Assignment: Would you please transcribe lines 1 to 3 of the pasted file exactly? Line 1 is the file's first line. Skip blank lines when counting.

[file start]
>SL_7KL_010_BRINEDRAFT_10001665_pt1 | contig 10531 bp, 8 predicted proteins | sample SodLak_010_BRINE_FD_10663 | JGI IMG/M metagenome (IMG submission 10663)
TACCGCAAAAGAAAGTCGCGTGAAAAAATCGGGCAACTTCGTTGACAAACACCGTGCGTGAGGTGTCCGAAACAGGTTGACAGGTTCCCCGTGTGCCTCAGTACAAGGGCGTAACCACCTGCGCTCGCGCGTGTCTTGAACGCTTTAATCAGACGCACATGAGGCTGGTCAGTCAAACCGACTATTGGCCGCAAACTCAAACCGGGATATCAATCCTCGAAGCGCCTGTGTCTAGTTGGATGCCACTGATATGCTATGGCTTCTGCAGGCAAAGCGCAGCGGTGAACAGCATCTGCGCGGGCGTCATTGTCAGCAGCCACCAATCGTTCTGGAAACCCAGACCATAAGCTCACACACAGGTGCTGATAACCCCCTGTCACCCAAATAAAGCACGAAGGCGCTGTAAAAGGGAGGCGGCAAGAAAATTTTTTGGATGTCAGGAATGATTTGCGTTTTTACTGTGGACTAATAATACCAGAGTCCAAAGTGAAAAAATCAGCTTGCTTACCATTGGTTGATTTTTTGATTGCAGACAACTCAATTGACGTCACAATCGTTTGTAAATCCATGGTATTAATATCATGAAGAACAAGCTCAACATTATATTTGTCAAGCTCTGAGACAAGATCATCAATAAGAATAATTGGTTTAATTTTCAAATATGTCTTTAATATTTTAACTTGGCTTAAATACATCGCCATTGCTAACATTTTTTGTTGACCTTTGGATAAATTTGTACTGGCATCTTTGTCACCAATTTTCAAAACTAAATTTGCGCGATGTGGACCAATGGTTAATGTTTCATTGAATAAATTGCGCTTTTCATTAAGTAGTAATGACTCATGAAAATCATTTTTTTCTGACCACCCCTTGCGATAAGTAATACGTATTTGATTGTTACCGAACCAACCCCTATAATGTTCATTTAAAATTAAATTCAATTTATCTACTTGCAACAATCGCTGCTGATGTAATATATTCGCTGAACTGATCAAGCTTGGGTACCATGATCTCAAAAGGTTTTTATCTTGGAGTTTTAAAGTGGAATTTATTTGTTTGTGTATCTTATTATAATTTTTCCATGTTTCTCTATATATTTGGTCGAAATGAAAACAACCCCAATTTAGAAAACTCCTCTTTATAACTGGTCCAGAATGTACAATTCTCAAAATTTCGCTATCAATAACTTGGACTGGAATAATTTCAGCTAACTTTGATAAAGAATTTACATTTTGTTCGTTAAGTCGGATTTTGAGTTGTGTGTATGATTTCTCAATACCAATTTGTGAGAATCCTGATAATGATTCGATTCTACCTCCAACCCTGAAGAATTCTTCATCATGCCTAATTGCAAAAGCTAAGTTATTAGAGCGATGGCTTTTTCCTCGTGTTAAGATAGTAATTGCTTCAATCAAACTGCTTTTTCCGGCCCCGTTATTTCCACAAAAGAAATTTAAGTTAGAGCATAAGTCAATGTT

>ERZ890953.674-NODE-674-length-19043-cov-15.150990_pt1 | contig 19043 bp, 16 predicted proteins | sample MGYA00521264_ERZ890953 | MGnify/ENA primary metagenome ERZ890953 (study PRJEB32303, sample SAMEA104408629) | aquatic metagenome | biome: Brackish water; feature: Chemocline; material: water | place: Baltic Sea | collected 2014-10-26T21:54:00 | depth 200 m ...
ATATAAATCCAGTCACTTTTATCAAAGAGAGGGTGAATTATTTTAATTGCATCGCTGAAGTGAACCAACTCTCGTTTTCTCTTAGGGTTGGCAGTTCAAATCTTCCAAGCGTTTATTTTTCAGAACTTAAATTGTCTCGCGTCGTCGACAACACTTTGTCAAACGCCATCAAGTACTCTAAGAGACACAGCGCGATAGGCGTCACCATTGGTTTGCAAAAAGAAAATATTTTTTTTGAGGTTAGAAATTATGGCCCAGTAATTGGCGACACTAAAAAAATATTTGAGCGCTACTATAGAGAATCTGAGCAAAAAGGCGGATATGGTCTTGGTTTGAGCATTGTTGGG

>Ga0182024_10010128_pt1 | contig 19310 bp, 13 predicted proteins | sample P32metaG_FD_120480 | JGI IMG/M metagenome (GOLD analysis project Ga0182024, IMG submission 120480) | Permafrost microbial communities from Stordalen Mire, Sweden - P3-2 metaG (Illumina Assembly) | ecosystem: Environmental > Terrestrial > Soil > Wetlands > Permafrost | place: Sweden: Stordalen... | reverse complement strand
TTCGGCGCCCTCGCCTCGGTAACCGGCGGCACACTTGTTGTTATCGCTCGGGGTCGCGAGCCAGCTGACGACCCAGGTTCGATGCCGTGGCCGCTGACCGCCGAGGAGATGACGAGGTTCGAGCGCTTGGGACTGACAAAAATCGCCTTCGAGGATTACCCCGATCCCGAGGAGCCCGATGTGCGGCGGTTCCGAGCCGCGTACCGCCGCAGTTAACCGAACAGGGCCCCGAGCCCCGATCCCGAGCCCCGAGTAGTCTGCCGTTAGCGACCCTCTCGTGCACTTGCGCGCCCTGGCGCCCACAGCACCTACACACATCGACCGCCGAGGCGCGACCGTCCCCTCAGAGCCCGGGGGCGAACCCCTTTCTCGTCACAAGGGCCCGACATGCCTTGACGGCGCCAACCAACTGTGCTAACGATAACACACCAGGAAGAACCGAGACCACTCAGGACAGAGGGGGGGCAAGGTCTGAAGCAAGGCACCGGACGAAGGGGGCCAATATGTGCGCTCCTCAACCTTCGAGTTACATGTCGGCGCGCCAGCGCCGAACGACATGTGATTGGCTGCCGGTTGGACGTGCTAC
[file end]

>SL_7KL_010_BRINEDRAFT_10001665_pt1 | contig 10531 bp, 8 predicted proteins | sample SodLak_010_BRINE_FD_10663 | JGI IMG/M metagenome (IMG submission 10663)
TACCGCAAAAGAAAGTCGCGTGAAAAAATCGGGCAACTTCGTTGACAAACACCGTGCGTGAGGTGTCCGAAACAGGTTGACAGGTTCCCCGTGTGCCTCAGTACAAGGGCGTAACCACCTGCGCTCGCGCGTGTCTTGAACGCTTTAATCAGACGCACATGAGGCTGGTCAGTCAAACCGACTATTGGCCGCAAACTCAAACCGGGATATCAATCCTCGAAGCGCCTGTGTCTAGTTGGATGCCACTGATATGCTATGGCTTCTGCAGGCAAAGCGCAGCGGTGAACAGCATCTGCGCGGGCGTCATTGTCAGCAGCCACCAATCGTTCTGGAAACCCAGACCATAAGCTCACACACAGGTGCTGATAACCCCCTGTCACCCAAATAAAGCACGAAGGCGCTGTAAAAGGGAGGCGGCAAGAAAATTTTTTGGATGTCAGGAATGATTTGCGTTTTTACTGTGGACTAATAATACCAGAGTCCAAAGTGAAAAAATCAGCTTGCTTACCATTGGTTGATTTTTTGATTGCAGACAACTCAATTGACGTCACAATCGTTTGTAAATCCATGGTATTAATATCATGAAGAACAAGCTCAACATTATATTTGTCAAGCTCTGAGACAAGATCATCAATAAGAATAATTGGTTTAATTTTCAAATATGTCTTTAATATTTTAACTTGGCTTAAATACATCGCCATTGCTAACATTTTTTGTTGACCTTTGGATAAATTTGTACTGGCATCTTTGTCACCAATTTTCAAAACTAAATTTGCGCGATGTGGACCAATGGTTAATGTTTCATTGAATAAATTGCGCTTTTCATTAAGTAGTAATGACTCATGAAAATCATTTTTTTCTGACCACCCCTTGCGATAAGTAATACGTATTTGATTGTTACCGAACCAACCCCTATAATGTTCATTTAAAATTAAATTCAATTTATCTACTTGCAACAATCGCTGCTGATGTAATATATTCGCTGAACTGATCAAGCTTGGGTACCATGATCTCAAAAGGTTTTTATCTTGGAGTTTTAAAGTGGAATTTATTTGTTTGTGTATCTTATTATAATTTTTCCATGTTTCTCTATATATTTGGTCGAAATGAAAACAACCCCAATTTAGAAAACTCCTCTTTATAACTGGTCCAGAATGTACAATTCTCAAAATTTCGCTATCAATAACTTGGACTGGAATAATTTCAGCTAACTTTGATAAAGAATTTACATTTTGTTCGTTAAGTCGGATTTTGAGTTGTGTGTATGATTTCTCAATACCAATTTGTGAGAATCCTGATAATGATTCGATTCTACCTCCAACCCTGAAGAATTCTTCATCATGCCTAATTGCAAAAGCTAAGTTATTAGAGCGATGGCTTTTTCCTCGTGTTAAGATAGTAATTGCTTCAATCAAACTGCTTTTTCCGGCCCCGTTATTTCCACAAAAGAAATTTAAGTTAGAGCATAAGTCAATGTT

>ERZ890953.674-NODE-674-length-19043-cov-15.150990_pt1 | contig 19043 bp, 16 predicted proteins | sample MGYA00521264_ERZ890953 | MGnify/ENA primary metagenome ERZ890953 (study PRJEB32303, sample SAMEA104408629) | aquatic metagenome | biome: Brackish water; feature: Chemocline; material: water | place: Baltic Sea | collected 2014-10-26T21:54:00 | depth 200 m ...